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Does it make sense to pay off the smaller debt first or attack the bigger debt?

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  • #16
    Originally posted by commoncentsmike View Post
    If its enough to pay off the highest rate debt, then pay that off. If not, pay off the smallest debts and then make bigger monthly payments on the remaining debts. You should have more money to pay off the remaining debts because you got rid of the other monthly payments.
    In this case I don't think the snowball approach will work (my assumption is that minimal payment is being made each month on that small balance).

    OP is better off putting the bonus towards the $2700 discover card balance so the interest doesn't keep piling up on that one.
    Last edited by Jluke; 04-26-2017, 03:50 PM. Reason: added some detail for clarification

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    • #17
      Just to elaborate, the snowball method (paying lowest balance to highest balance) is never the best option mathematically. You will always save the most money in interest charges by going after the debts from highest interest rate to lowest interest rate.

      The point of the snowball method, popularized by Dave Ramsey, is to motivate people to stay on track by seeing the number of debts drop off faster by knocking out the smaller ones first. Dave's view is that it isn't about math, it's about modifying behavior, and I think there's value to that approach. But if the question is which will get you debt-free the fastest and at the lowest total cost, the answer is always highest rate to lowest rate.
      Steve

      * Despite the high cost of living, it remains very popular.
      * Why should I pay for my daughter's education when she already knows everything?
      * There are no shortcuts to anywhere worth going.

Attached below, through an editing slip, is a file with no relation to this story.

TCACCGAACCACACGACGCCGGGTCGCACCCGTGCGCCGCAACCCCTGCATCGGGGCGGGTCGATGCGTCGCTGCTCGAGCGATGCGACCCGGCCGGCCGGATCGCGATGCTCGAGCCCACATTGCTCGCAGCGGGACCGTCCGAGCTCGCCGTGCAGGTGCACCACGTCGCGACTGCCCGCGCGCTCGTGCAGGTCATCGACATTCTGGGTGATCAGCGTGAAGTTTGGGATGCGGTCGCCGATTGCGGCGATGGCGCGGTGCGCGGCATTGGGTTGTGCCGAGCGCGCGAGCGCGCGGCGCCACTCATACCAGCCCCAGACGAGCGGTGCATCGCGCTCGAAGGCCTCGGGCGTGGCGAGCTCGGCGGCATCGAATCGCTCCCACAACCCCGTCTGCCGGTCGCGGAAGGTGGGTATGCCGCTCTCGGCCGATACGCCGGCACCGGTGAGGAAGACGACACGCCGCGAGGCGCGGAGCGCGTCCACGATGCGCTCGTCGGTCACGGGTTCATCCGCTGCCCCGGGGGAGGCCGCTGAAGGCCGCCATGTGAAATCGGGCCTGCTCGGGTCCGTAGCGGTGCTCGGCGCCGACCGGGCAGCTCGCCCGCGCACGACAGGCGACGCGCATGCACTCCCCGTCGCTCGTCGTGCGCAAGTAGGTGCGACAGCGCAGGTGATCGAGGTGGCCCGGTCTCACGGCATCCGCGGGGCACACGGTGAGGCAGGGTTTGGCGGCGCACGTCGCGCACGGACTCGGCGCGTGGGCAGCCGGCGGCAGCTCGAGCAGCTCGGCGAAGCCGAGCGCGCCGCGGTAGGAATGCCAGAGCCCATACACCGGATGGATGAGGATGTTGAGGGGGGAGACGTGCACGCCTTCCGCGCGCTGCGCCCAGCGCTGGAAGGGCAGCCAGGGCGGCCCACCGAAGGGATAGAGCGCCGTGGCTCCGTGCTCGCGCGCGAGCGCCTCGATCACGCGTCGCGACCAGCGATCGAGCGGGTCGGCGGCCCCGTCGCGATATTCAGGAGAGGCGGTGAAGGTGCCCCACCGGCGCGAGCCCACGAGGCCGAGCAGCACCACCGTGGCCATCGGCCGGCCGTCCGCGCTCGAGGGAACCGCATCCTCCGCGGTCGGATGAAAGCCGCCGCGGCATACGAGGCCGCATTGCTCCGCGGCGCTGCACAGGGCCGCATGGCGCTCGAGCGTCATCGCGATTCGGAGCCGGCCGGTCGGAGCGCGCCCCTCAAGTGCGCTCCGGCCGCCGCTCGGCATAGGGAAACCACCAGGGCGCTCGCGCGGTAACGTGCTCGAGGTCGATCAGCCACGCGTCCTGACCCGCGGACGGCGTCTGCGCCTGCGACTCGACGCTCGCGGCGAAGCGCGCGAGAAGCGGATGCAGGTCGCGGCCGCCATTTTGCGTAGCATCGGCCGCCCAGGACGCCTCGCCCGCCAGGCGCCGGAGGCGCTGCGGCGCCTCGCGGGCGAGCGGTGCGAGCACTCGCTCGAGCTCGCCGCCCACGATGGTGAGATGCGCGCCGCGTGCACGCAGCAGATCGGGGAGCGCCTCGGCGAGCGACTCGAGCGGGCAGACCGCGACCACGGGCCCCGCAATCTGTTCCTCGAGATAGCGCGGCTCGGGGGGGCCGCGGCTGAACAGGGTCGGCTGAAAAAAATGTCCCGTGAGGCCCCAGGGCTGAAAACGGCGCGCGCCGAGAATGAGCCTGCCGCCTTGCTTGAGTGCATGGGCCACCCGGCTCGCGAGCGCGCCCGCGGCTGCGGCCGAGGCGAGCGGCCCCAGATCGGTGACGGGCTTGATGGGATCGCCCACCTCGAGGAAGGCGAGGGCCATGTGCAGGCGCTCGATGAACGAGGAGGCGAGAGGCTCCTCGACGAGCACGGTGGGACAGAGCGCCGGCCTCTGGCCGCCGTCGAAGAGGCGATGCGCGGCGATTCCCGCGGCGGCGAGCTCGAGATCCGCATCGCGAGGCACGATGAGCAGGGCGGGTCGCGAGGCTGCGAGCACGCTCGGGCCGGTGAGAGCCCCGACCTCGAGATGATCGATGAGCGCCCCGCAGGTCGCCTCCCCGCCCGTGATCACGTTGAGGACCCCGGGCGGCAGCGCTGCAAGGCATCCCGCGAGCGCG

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      • #18
        OP's story changes every time he starts a new thread. I have no idea how much debt he actually has, what his overall financial picture looks like, or what sort of advice he is looking for. I have a feeling that there is a lot more to his situation than we know, and I think he is much worse off than we know as well. But, I'm not sure we will ever get the FULL story. And without it, we're never going to be able to help him.
        Brian

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        • #19
          Higher interest first to stop 'losing' money on a monthly basis. Or the smallest balance first, if a win would pump you up to attack the bigger debt. Whatever works for you, just pay off some of the debt and get ready to go after the remainder.
          Personal Finance Blog | Dojo's PF Musings

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          • #20
            see if you can get a cheaper debt somewhere else, and consolidate all your debt into one with a consistent payment plan. that's the gist of debt consolidation. there's no such thing as cheap debt, but there's the idea of 'cheaper' debt. it's all about the negotiation.

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